Chances are slim that a penny you find lodged under a couch cushion will net you more than a cent at your local pawn or currency collector shop. However, your chances of cashing in would grow exponentially if you were sitting on 800,000 copper coins.
For an Ontario, California couple, the task of potentially unearthing a million dollar penny among hundreds of thousands was too daunting. For more patient treasure hunters, however, you can search for yourself (if you have $25,000 to spare).
While deep-cleaning her late father’s home, Elizabeth Reyes and her husband John came across loose coins, crates, boxes and bags full of pennies stashed in the crawlspace. The load consists of around 800,000 pennies from before 1982, when the base metal for manufacturing pennies was changed from 95% copper to 97.5% zinc.
“Literally bag-by-bag, we had to take them out of the basement, up the stairs, and into the trucks…it took hours,” John Reyes told KTLA. “It took a whole day just to get them out of the crawlspace.”
After half-jokingly suggesting depositing the pennies into Coinstar kiosks, the Reyes’ approached a nearby Wells Fargo Bank branch, who told them it didn’t have the room in its vault to house them.
Trying another branch, a stunned manager refused the deposit, telling John he should go through the load to see if there were any rare and valuable pennies among the 800,000. “You probably have a million-dollar penny in there,” she said.
The Reyes’ gave up on their search fairly quickly and, instead of holding on to the basement booty, have decided to field offers from collectors and list the pennies on OfferUp for $25,000, more than three times the $8,000 that the stash is worth in actual currency value.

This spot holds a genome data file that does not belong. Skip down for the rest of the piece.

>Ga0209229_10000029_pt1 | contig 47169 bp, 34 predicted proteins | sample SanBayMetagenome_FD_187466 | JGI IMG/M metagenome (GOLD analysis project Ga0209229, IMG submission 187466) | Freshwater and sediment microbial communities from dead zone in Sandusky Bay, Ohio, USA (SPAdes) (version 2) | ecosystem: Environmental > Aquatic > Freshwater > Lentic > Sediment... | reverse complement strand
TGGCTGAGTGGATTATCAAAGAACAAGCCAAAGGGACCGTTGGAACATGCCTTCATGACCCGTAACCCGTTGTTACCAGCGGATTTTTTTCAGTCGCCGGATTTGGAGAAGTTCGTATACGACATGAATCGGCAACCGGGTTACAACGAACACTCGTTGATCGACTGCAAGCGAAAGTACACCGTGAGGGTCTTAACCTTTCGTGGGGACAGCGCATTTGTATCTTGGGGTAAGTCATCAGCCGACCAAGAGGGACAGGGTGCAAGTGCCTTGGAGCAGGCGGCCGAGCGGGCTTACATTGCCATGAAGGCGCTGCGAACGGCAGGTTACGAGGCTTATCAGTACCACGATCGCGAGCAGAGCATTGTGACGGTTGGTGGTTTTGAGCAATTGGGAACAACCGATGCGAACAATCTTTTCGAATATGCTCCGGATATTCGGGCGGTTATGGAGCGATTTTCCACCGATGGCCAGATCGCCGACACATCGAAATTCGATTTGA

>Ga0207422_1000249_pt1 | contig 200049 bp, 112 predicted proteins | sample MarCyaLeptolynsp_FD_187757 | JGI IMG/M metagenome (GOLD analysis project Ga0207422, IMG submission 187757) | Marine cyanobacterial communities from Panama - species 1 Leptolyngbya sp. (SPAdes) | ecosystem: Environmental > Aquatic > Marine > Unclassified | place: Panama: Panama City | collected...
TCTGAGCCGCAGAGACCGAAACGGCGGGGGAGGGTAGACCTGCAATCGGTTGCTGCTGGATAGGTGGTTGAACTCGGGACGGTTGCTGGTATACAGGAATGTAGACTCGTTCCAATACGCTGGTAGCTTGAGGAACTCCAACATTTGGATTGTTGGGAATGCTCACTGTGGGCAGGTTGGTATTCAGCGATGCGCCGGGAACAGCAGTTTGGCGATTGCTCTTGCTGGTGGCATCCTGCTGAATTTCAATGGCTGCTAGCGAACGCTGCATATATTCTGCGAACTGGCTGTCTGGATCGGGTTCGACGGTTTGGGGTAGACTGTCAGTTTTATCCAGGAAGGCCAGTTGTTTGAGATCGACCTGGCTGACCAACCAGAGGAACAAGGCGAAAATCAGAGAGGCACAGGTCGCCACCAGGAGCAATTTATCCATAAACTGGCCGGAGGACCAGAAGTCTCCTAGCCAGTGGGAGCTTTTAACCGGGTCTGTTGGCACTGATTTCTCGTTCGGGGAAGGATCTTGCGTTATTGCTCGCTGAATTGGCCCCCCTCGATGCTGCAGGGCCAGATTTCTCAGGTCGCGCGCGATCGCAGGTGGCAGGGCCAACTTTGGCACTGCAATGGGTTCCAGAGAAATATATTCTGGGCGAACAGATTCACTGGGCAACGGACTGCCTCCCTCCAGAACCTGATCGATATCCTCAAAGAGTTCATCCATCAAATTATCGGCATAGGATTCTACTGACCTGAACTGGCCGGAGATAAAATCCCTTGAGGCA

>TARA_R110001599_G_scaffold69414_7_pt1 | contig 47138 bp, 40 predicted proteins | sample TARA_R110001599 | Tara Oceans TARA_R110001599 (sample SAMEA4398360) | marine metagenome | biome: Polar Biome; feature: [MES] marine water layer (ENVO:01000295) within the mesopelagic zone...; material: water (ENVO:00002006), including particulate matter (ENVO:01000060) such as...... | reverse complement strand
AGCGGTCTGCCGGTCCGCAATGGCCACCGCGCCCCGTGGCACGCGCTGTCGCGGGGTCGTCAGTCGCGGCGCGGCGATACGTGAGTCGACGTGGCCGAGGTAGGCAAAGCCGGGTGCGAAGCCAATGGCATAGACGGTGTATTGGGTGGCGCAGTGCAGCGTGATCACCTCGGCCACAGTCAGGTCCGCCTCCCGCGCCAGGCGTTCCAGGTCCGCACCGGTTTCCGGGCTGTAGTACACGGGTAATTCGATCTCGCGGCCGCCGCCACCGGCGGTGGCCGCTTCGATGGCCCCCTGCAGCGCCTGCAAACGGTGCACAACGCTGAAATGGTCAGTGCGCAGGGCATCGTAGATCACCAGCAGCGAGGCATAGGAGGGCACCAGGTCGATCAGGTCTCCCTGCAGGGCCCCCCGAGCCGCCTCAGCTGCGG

“We did try and attempt to go through and to search through the pennies, and we bought the glasses with the magnifiers on them, lights and everything,” Reyes explained to KTLA. “I mean, that lasted about 20 minutes, maybe 30 minutes, and we were like, ‘You know what, it’s time for a beer. This is way too much work.'”
Despite being the lowest currency denomination in the U.S., there are surprisingly valuable pennies discovered and sold all the time. In 2010, a 1943-D Lincoln Bronze Wheat Penny sold for $1.7 million, but it’s real value is around $2.3 million. Finding just one mint condition 1793 Strawberry Leaf Cent, a 1944-S Steel Wheat Penny or a 1943-S Lincoln Cent Struck on Bronze Penny would bring in hundreds of thousands of dollars.
While it’s not known if any prized pennies are hidden among the cache, the Reyes family contended that Elizabeth’s father, Fritz, was hoarding older, pre-1982 copper pennies in the belief that they would be worth much more to his family over time, reported The Washington Post.
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